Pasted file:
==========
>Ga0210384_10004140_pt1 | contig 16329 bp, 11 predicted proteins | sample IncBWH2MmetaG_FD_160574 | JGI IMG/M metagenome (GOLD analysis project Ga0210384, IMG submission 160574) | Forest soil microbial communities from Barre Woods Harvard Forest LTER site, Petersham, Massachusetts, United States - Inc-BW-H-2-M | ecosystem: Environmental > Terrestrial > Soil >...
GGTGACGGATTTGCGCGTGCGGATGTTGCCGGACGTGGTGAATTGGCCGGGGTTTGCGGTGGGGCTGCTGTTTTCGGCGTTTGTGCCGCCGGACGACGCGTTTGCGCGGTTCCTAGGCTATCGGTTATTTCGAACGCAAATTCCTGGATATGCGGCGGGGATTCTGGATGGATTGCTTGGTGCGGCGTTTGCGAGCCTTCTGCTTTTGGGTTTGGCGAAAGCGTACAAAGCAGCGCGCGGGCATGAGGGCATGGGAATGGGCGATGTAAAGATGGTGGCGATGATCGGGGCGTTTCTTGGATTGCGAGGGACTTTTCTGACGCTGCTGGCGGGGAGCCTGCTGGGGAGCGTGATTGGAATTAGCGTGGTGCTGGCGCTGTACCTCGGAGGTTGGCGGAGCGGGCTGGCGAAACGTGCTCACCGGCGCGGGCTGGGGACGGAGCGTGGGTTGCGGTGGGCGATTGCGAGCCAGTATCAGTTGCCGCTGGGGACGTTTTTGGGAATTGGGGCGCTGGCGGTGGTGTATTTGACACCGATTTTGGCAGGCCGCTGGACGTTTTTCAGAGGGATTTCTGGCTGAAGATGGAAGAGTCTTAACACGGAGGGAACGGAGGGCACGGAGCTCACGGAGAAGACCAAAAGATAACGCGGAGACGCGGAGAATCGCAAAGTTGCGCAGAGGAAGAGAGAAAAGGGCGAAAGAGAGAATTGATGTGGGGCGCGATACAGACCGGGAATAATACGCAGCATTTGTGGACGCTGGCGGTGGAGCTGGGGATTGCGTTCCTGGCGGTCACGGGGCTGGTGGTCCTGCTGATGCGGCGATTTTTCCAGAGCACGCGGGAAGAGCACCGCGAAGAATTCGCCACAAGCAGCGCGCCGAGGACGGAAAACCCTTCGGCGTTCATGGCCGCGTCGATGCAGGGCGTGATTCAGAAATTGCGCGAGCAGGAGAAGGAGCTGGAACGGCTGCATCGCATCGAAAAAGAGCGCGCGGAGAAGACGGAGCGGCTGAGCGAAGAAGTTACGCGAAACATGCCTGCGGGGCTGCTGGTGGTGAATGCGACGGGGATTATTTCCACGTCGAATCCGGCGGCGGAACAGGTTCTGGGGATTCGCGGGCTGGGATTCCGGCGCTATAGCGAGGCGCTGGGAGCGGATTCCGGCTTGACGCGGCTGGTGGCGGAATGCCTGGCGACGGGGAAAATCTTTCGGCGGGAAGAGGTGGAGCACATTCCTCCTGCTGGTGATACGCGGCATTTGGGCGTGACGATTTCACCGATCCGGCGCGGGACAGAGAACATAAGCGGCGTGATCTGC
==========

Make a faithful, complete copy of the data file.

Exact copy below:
>Ga0210384_10004140_pt1 | contig 16329 bp, 11 predicted proteins | sample IncBWH2MmetaG_FD_160574 | JGI IMG/M metagenome (GOLD analysis project Ga0210384, IMG submission 160574) | Forest soil microbial communities from Barre Woods Harvard Forest LTER site, Petersham, Massachusetts, United States - Inc-BW-H-2-M | ecosystem: Environmental > Terrestrial > Soil >...
GGTGACGGATTTGCGCGTGCGGATGTTGCCGGACGTGGTGAATTGGCCGGGGTTTGCGGTGGGGCTGCTGTTTTCGGCGTTTGTGCCGCCGGACGACGCGTTTGCGCGGTTCCTAGGCTATCGGTTATTTCGAACGCAAATTCCTGGATATGCGGCGGGGATTCTGGATGGATTGCTTGGTGCGGCGTTTGCGAGCCTTCTGCTTTTGGGTTTGGCGAAAGCGTACAAAGCAGCGCGCGGGCATGAGGGCATGGGAATGGGCGATGTAAAGATGGTGGCGATGATCGGGGCGTTTCTTGGATTGCGAGGGACTTTTCTGACGCTGCTGGCGGGGAGCCTGCTGGGGAGCGTGATTGGAATTAGCGTGGTGCTGGCGCTGTACCTCGGAGGTTGGCGGAGCGGGCTGGCGAAACGTGCTCACCGGCGCGGGCTGGGGACGGAGCGTGGGTTGCGGTGGGCGATTGCGAGCCAGTATCAGTTGCCGCTGGGGACGTTTTTGGGAATTGGGGCGCTGGCGGTGGTGTATTTGACACCGATTTTGGCAGGCCGCTGGACGTTTTTCAGAGGGATTTCTGGCTGAAGATGGAAGAGTCTTAACACGGAGGGAACGGAGGGCACGGAGCTCACGGAGAAGACCAAAAGATAACGCGGAGACGCGGAGAATCGCAAAGTTGCGCAGAGGAAGAGAGAAAAGGGCGAAAGAGAGAATTGATGTGGGGCGCGATACAGACCGGGAATAATACGCAGCATTTGTGGACGCTGGCGGTGGAGCTGGGGATTGCGTTCCTGGCGGTCACGGGGCTGGTGGTCCTGCTGATGCGGCGATTTTTCCAGAGCACGCGGGAAGAGCACCGCGAAGAATTCGCCACAAGCAGCGCGCCGAGGACGGAAAACCCTTCGGCGTTCATGGCCGCGTCGATGCAGGGCGTGATTCAGAAATTGCGCGAGCAGGAGAAGGAGCTGGAACGGCTGCATCGCATCGAAAAAGAGCGCGCGGAGAAGACGGAGCGGCTGAGCGAAGAAGTTACGCGAAACATGCCTGCGGGGCTGCTGGTGGTGAATGCGACGGGGATTATTTCCACGTCGAATCCGGCGGCGGAACAGGTTCTGGGGATTCGCGGGCTGGGATTCCGGCGCTATAGCGAGGCGCTGGGAGCGGATTCCGGCTTGACGCGGCTGGTGGCGGAATGCCTGGCGACGGGGAAAATCTTTCGGCGGGAAGAGGTGGAGCACATTCCTCCTGCTGGTGATACGCGGCATTTGGGCGTGACGATTTCACCGATCCGGCGCGGGACAGAGAACATAAGCGGCGTGATCTGC